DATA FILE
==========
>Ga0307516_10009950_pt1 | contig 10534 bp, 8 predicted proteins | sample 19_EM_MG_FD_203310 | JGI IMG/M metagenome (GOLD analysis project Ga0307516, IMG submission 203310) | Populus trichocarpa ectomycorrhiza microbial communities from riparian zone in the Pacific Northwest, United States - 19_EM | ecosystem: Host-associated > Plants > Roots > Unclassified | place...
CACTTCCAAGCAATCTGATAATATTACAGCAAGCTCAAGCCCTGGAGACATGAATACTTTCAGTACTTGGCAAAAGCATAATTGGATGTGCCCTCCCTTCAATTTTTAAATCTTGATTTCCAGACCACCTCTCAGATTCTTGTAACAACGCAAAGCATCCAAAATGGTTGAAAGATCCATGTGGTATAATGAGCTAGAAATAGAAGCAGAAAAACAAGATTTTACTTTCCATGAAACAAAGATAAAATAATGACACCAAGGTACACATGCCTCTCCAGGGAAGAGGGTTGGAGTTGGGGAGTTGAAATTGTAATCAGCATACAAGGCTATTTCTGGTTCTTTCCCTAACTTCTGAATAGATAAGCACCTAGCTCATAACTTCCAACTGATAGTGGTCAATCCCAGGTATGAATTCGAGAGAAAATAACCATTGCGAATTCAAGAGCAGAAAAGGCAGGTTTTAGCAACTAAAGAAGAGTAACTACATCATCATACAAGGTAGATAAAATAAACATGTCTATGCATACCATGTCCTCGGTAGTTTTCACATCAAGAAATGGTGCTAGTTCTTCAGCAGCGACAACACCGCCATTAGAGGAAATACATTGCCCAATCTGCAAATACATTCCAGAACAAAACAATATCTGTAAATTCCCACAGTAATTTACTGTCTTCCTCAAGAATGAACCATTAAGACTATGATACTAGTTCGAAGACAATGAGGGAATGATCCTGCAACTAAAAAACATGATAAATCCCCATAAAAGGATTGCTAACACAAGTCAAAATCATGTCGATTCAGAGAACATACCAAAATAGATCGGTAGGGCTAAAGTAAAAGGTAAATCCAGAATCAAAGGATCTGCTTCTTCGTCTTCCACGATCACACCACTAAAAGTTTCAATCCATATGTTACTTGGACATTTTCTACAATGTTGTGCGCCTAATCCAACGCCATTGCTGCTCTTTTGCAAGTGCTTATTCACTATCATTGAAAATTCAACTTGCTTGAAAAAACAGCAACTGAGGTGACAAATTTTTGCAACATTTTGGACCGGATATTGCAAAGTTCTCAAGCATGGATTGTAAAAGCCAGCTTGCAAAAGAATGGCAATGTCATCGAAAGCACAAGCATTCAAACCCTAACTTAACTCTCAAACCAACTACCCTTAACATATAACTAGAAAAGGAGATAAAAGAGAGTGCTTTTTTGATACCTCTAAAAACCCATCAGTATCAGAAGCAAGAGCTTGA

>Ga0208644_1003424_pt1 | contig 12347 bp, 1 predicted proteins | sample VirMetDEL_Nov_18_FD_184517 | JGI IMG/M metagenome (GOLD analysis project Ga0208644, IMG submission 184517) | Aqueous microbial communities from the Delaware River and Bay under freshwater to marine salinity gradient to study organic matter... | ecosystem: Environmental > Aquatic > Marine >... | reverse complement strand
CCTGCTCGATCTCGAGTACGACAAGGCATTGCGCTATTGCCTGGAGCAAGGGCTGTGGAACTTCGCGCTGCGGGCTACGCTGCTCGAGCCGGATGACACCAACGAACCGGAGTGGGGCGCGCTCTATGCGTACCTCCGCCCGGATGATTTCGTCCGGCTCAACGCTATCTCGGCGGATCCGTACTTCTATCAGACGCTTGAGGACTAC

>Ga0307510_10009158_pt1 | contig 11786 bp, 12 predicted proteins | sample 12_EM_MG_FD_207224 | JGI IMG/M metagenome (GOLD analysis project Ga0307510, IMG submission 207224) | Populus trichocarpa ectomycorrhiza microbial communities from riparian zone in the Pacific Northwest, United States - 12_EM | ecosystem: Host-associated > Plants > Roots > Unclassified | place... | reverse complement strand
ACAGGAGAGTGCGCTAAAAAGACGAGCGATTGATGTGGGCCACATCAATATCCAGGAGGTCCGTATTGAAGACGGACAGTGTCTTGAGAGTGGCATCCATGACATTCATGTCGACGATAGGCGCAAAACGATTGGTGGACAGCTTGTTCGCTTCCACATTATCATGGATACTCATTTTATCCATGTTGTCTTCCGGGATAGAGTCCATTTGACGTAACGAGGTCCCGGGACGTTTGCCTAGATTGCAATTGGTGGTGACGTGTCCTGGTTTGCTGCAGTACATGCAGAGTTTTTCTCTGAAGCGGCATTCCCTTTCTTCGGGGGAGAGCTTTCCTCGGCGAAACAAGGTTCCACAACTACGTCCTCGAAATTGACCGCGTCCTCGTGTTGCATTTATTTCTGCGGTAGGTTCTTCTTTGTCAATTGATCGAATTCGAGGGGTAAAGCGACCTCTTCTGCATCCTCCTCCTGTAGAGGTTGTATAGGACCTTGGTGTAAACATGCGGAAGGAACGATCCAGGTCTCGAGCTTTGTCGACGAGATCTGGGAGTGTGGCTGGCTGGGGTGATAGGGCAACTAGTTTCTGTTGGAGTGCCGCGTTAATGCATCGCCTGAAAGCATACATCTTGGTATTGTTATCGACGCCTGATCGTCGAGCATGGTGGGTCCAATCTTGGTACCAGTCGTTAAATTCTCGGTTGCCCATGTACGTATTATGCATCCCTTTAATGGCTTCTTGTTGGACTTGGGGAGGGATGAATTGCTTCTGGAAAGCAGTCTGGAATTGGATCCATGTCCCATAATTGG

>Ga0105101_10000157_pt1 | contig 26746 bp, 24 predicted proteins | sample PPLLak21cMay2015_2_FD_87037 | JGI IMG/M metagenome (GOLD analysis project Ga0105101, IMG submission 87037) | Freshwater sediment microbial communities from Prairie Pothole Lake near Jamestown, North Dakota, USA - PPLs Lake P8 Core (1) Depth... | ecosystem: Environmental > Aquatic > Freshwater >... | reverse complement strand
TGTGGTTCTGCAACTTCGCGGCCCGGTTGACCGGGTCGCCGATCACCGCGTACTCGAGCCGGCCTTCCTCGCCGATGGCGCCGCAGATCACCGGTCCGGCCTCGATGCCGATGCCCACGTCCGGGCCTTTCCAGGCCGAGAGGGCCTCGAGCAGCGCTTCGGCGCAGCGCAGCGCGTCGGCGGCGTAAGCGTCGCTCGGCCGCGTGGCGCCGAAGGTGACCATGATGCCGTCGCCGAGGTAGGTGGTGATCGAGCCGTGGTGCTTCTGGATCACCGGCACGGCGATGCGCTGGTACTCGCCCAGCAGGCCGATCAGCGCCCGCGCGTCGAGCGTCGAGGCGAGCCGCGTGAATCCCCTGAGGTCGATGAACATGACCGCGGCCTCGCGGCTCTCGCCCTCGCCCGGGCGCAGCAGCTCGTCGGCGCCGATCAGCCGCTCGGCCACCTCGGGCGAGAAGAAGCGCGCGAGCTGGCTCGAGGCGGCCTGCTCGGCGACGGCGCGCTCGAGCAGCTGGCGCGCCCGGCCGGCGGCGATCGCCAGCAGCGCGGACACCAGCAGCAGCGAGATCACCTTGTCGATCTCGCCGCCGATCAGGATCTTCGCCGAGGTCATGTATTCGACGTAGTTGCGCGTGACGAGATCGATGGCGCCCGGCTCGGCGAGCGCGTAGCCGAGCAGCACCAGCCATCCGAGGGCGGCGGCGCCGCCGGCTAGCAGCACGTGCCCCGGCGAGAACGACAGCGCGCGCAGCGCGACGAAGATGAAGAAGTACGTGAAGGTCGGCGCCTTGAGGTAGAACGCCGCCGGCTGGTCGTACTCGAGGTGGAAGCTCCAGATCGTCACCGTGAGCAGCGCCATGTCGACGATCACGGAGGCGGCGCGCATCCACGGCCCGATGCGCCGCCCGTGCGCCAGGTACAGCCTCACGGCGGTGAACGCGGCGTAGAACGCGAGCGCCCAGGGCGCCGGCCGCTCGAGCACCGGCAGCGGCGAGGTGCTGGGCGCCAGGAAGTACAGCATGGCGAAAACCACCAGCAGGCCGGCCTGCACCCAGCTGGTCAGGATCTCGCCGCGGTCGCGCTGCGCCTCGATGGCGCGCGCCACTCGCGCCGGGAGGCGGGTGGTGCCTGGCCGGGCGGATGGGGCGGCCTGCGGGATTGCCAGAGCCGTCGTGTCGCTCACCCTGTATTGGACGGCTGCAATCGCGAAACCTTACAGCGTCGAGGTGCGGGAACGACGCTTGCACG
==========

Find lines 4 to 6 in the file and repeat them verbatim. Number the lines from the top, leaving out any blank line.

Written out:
CCTGCTCGATCTCGAGTACGACAAGGCATTGCGCTATTGCCTGGAGCAAGGGCTGTGGAACTTCGCGCTGCGGGCTACGCTGCTCGAGCCGGATGACACCAACGAACCGGAGTGGGGCGCGCTCTATGCGTACCTCCGCCCGGATGATTTCGTCCGGCTCAACGCTATCTCGGCGGATCCGTACTTCTATCAGACGCTTGAGGACTAC

>Ga0307510_10009158_pt1 | contig 11786 bp, 12 predicted proteins | sample 12_EM_MG_FD_207224 | JGI IMG/M metagenome (GOLD analysis project Ga0307510, IMG submission 207224) | Populus trichocarpa ectomycorrhiza microbial communities from riparian zone in the Pacific Northwest, United States - 12_EM | ecosystem: Host-associated > Plants > Roots > Unclassified | place... | reverse complement strand
ACAGGAGAGTGCGCTAAAAAGACGAGCGATTGATGTGGGCCACATCAATATCCAGGAGGTCCGTATTGAAGACGGACAGTGTCTTGAGAGTGGCATCCATGACATTCATGTCGACGATAGGCGCAAAACGATTGGTGGACAGCTTGTTCGCTTCCACATTATCATGGATACTCATTTTATCCATGTTGTCTTCCGGGATAGAGTCCATTTGACGTAACGAGGTCCCGGGACGTTTGCCTAGATTGCAATTGGTGGTGACGTGTCCTGGTTTGCTGCAGTACATGCAGAGTTTTTCTCTGAAGCGGCATTCCCTTTCTTCGGGGGAGAGCTTTCCTCGGCGAAACAAGGTTCCACAACTACGTCCTCGAAATTGACCGCGTCCTCGTGTTGCATTTATTTCTGCGGTAGGTTCTTCTTTGTCAATTGATCGAATTCGAGGGGTAAAGCGACCTCTTCTGCATCCTCCTCCTGTAGAGGTTGTATAGGACCTTGGTGTAAACATGCGGAAGGAACGATCCAGGTCTCGAGCTTTGTCGACGAGATCTGGGAGTGTGGCTGGCTGGGGTGATAGGGCAACTAGTTTCTGTTGGAGTGCCGCGTTAATGCATCGCCTGAAAGCATACATCTTGGTATTGTTATCGACGCCTGATCGTCGAGCATGGTGGGTCCAATCTTGGTACCAGTCGTTAAATTCTCGGTTGCCCATGTACGTATTATGCATCCCTTTAATGGCTTCTTGTTGGACTTGGGGAGGGATGAATTGCTTCTGGAAAGCAGTCTGGAATTGGATCCATGTCCCATAATTGG